Woe betide the politician who would seek to dismiss it.


“It is not the job of politicians in other countries to “read” [the reaction in] Cyprus but of Cypriot politicians. ”

It’s the job of the plonkers who gave Cyprus that initial deal to have a feel for how it will be interpreted.
They thought they had another Greece scenario per the FT. They only realised the game was up when the Cyprus PM said he’d put it to a vote.

Culture sucks down words

At times like this culture is crucial

I wonder what kind of GDP contraction is calculated into the debt projections for Cyprus? With the financial system intended to being shrunk substantially I am afraid the 100% of GDP debt projection will turn out to be nothing but wishful thinking and the Cyprus’ state will turn out to be insolvent in economic terms after all…

While better than the original, the differing treatment of insured and uninsured depositors does raise questions. My understanding of deposit insurance as practised in the EU is that the State will make uninsured depositors whole in the event of a bank failure. What is happening here is essentially that uninsured depositors are making insured depositors whole. I understand that such preference for insured depositors is part of the US’s FDIC least-cost resolution process. The difference here is that it is being done ex post. Although I haven’t seen the new Cypriot resolution legislation passed last week, I assume that what has been done is facilitated under the legislation. Given this new way of protecting insured depositors it might seem that this adds a new layer of protection – especially for depositors in countries where the State is not creditworthy and in no position to make good on the insurance. But it would now seem crazy to have a 100K euro deposit or to purchase an unsecured bank bond. The need for EU-wide deposit insurance has become more urgent, though presumably the insured/uninsured distinction would now apply.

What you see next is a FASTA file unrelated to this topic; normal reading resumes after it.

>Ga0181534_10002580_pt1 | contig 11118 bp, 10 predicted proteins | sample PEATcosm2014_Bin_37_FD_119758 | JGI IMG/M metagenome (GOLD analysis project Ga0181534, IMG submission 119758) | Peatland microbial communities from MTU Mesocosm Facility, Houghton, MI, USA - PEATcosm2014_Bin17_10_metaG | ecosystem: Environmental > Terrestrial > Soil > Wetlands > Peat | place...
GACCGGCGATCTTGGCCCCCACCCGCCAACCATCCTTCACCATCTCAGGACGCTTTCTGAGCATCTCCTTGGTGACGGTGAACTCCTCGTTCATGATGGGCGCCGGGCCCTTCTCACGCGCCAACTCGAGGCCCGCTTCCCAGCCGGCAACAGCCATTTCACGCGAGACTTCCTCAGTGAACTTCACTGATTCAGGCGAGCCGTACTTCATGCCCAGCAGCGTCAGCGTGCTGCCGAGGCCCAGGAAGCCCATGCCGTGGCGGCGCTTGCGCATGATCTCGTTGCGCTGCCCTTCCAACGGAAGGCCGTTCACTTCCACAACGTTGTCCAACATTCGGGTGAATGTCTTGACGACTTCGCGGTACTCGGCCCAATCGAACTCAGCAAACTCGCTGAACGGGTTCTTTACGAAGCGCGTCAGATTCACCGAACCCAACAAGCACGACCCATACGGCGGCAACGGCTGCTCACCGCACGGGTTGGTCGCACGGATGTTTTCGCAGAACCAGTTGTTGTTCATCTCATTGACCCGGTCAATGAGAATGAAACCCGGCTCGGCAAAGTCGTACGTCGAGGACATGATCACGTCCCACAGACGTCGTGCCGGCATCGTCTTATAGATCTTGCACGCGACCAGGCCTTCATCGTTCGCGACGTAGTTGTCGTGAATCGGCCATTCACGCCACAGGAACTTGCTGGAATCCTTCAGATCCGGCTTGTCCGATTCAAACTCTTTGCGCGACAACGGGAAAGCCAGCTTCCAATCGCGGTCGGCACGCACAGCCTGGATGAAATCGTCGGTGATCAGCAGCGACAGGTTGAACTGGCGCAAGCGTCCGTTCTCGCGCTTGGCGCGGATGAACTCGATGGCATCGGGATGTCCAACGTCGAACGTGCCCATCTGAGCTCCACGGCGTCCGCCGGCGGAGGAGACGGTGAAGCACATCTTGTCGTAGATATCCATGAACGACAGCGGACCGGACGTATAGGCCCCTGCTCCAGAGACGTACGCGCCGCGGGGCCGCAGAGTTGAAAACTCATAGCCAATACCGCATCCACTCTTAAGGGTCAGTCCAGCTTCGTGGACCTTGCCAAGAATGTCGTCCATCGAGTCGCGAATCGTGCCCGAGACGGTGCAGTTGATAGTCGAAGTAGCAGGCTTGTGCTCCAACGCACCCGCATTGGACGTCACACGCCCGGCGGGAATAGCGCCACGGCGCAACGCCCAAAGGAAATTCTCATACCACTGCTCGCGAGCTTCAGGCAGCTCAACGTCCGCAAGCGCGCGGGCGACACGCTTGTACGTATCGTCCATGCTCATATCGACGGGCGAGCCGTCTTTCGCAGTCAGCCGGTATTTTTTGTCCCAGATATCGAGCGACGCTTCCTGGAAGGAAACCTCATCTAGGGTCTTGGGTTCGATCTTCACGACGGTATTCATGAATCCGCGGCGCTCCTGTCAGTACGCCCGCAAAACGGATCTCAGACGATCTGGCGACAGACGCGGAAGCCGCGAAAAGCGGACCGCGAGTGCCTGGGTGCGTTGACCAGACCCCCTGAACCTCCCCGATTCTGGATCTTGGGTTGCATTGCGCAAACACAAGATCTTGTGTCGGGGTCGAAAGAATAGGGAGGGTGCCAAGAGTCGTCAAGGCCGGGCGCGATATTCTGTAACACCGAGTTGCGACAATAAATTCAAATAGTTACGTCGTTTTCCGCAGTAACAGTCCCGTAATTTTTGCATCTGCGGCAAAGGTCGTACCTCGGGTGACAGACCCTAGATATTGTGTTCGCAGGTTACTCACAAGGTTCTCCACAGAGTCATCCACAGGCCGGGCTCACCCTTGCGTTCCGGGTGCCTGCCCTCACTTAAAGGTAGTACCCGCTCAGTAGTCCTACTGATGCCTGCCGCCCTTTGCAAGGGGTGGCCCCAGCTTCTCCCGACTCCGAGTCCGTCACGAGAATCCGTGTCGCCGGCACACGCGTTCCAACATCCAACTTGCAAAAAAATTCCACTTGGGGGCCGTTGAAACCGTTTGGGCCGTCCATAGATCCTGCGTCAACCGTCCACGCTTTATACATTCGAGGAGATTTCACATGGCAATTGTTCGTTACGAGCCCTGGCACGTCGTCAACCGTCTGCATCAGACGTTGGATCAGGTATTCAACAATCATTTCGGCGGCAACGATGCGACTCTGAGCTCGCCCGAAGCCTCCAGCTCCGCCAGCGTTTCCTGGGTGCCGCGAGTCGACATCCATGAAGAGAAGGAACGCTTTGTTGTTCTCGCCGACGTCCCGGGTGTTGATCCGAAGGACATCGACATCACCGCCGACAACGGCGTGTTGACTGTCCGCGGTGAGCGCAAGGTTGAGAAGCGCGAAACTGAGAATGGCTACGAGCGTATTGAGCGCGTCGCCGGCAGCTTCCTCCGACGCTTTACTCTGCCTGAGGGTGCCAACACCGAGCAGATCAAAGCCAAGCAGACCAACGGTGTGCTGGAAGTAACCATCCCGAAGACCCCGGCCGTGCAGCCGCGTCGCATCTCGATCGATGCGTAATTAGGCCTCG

@ John McHale

I was wondering along the same lines, both in general and at a personal evel.

On the face of it this looks exactly like what should have happened to Anglo. After all there were not that many seniors and it is fair to presume that much of the over 100k stuff was, if not quite Russian, not a million miles removed from the accesses of the developers who hade up the other side of the balance sheet.